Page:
The original shot of the Sadie Clayton bomber jacket on which the virtual works were based (Credit: Sadie Clayton).SADIE CLAYTON
The article first appeared on the Forbes.
Kicking off London Fashion Week in the experimental spirit that’s long been the city’s creative calling card, is a new piece of virtual fashion design highlighting the major mixed reality movement building momentum across design and display.
Created by the London-based Fashion Innovation Agency (FIA) - a development incubator that marries fashion, retail & emerging technologies - the concept redresses a 2016 fashion heist when a fraudulent stylist posing as a fashion editor for British group Dazed Media stole garments from a handful of young designers, including Sadie Clayton. One of Clayton’s most extravagant pieces, a sumptuously embroidered bomber jacket has been digitally resuscitated; brought back from the dead in just two weeks with extreme, all guns blazing accuracy via Korean 3D virtual garment simulation software technologists CLO and Dutch fashion animation specialists The Fabricant.
While it goes no further than that as yet (there’s no viewer interaction, no opportunity to move or modify the piece) the results are astonishingly lifelike and undoubtedly prefigure a future where retail will merge with gaming and entertainment; shoppers will own a personal avatar and they’ll fully expect retailers to clothe them exactly as they step into online changing rooms or out into wider virtual worlds. The appeal of un-real is swelling and multi-faceted, practical and expressive.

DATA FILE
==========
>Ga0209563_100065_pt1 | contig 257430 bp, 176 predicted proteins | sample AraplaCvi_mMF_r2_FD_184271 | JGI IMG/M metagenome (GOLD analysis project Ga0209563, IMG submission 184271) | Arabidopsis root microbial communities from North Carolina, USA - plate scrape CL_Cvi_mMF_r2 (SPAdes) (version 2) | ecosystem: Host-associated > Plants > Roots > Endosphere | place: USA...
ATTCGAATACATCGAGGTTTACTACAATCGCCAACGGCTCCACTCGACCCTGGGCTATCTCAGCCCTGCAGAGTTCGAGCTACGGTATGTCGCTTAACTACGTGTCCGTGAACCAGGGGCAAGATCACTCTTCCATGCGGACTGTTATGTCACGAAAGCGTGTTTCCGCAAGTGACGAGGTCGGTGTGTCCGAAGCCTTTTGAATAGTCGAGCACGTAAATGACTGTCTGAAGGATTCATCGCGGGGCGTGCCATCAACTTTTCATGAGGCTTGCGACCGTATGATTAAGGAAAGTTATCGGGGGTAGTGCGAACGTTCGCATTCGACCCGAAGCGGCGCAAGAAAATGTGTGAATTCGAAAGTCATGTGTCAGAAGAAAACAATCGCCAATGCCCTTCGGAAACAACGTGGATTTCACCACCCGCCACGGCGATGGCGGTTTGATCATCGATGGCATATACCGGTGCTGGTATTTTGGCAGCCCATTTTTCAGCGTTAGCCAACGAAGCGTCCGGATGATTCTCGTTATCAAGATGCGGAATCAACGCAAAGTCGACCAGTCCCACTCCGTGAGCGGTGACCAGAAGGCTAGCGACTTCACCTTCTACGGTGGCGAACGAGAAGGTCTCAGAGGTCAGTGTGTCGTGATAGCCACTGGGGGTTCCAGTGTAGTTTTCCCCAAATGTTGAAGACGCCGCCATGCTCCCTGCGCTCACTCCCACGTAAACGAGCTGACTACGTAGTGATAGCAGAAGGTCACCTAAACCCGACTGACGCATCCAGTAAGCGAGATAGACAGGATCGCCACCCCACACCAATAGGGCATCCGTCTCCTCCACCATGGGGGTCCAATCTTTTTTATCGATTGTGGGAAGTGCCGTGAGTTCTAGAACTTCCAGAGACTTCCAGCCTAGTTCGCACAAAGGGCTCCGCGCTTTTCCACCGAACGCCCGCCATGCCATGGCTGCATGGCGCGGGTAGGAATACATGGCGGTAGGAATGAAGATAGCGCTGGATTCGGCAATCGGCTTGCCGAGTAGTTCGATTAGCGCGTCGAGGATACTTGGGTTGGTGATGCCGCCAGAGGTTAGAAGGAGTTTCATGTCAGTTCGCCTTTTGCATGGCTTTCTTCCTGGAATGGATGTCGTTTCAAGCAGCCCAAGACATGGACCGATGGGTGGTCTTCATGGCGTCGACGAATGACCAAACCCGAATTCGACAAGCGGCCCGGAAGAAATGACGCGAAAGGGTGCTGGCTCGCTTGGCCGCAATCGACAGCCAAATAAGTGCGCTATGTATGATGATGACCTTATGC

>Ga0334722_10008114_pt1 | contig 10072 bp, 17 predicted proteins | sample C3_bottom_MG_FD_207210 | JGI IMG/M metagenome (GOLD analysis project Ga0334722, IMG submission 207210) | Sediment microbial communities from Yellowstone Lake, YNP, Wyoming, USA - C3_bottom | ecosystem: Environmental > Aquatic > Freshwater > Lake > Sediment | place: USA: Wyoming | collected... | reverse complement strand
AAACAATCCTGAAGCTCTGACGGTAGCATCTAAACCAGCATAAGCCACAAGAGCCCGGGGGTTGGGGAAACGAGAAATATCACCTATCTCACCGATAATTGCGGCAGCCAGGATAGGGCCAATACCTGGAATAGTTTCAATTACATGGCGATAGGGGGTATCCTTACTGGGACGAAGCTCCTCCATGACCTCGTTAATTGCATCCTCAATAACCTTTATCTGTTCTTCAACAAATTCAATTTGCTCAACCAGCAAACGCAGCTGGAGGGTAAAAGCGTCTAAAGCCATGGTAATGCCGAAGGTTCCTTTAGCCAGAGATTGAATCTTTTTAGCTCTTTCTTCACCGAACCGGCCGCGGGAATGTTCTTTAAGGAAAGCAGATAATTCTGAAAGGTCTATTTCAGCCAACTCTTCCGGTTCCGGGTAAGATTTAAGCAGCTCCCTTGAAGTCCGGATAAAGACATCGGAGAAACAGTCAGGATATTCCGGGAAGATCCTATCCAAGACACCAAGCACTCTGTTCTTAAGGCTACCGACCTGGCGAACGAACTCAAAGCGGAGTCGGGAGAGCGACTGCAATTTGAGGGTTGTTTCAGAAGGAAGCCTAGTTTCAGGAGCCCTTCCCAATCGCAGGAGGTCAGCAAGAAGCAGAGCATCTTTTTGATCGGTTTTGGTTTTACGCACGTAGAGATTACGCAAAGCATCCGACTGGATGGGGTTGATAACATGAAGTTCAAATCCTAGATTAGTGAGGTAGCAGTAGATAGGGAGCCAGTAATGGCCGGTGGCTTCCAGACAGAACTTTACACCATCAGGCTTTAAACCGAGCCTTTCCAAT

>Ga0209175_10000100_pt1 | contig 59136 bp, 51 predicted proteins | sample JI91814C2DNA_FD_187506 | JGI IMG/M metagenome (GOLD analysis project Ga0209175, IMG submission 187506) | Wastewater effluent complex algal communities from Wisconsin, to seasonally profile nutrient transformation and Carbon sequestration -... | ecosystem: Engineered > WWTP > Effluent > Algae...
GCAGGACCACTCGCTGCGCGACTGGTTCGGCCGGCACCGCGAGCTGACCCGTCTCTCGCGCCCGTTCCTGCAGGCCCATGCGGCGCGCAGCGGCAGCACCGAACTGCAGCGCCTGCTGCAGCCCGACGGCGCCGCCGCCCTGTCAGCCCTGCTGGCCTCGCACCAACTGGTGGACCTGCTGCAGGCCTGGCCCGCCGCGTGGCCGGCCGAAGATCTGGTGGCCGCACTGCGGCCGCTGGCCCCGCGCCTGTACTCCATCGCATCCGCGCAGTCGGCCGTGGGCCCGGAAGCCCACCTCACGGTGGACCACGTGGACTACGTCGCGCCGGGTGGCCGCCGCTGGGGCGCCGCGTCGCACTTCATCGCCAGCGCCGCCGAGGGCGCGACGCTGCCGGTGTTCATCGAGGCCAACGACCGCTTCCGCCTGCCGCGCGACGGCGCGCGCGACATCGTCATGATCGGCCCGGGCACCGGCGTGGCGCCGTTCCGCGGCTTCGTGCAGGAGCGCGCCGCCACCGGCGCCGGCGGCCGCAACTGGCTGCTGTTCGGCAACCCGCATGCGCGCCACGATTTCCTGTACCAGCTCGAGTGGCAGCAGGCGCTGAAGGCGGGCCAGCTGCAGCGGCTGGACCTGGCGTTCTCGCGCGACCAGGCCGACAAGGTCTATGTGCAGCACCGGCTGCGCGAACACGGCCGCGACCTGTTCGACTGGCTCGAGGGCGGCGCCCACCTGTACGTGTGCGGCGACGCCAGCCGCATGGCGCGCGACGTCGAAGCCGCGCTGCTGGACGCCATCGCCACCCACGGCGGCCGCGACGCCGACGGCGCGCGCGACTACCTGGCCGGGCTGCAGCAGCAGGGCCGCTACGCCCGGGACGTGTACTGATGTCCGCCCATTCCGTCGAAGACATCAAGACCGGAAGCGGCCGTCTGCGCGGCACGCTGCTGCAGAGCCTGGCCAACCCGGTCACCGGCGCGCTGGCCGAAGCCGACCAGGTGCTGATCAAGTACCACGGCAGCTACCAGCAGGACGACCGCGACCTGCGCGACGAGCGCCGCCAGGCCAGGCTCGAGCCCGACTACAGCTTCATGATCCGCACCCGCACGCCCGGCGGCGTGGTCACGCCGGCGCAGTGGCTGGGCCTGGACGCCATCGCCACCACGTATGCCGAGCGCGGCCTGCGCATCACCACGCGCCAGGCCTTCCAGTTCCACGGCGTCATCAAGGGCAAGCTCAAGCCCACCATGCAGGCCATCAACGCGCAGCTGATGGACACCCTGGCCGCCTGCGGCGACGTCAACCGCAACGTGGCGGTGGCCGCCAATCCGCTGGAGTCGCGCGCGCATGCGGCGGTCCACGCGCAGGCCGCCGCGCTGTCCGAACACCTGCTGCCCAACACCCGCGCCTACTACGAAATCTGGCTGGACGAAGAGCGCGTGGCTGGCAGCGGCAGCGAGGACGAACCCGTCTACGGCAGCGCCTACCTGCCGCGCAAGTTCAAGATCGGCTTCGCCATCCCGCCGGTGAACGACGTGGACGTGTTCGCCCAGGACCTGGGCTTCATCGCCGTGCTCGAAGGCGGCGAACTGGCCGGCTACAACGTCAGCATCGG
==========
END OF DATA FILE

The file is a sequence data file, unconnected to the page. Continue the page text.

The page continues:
It’s a prediction driven by three key factors: firstly, avatars are no longer the preserve of nerds trying to cop off in Second Life; eerily accurate simulations are now illusory treats primed for a mainstream, avatar-rapt generation; CGI superstar and one-time Prada frontwoman Lil Miquela is racking up an additional 100k followers to her Instagram following per month while the fantastical ‘flaw’ obliterating selfie-editing app FaceTune was AAPL -2.16% Apple’s most popular paid app of 2017, selling 10m+ copies. This summer, Amazon launched Amazon Sumerian (editor) - a tool that devised to allow people with no specialized programming experience to create and publish AR/VR environments - populating them with 3D ‘hosts’ complete with conversational capacity, brand-malleable fleshed out chatbots.
Secondly, motion-capture technology is advancing at such a rate that it’s already possible to emulate the kind of walk-in body-scanning booths originally used by companies such as Bodymetrics (devised to help people select the best jeans for their bum) with just a mobile phone and a tech-ready catsuit. Consider the comedy style but deadly useful Zozosuit - a polka-dotted measurement-taking skinsuit by Japanese fashion e-tailer Zozotown ( Start Today Co.) By just shooting themselves with a phone, wearers can create an avatar from which the brand translates its products into bespoke garments. Re-launched in July, it retails at just under 40k yen ($360).
It’s an idea that goes hand-in-hand with the development of concepts such as Save Your Wardrobe - an app (currently in beta) blending computer vision and AI among other things that lets users compile virtual wardrobes of both existing clothes (by taking photos of them) and new items (via the receipts that will automatically generate visuals). Not forgetting Amazon, which is rumored to be developing a magic mirror for at-home scanning, allowing users to upload their digital double directly from their bedrooms into the hungry maw of the brand’s retail mainframe.
Read more on the Forbes.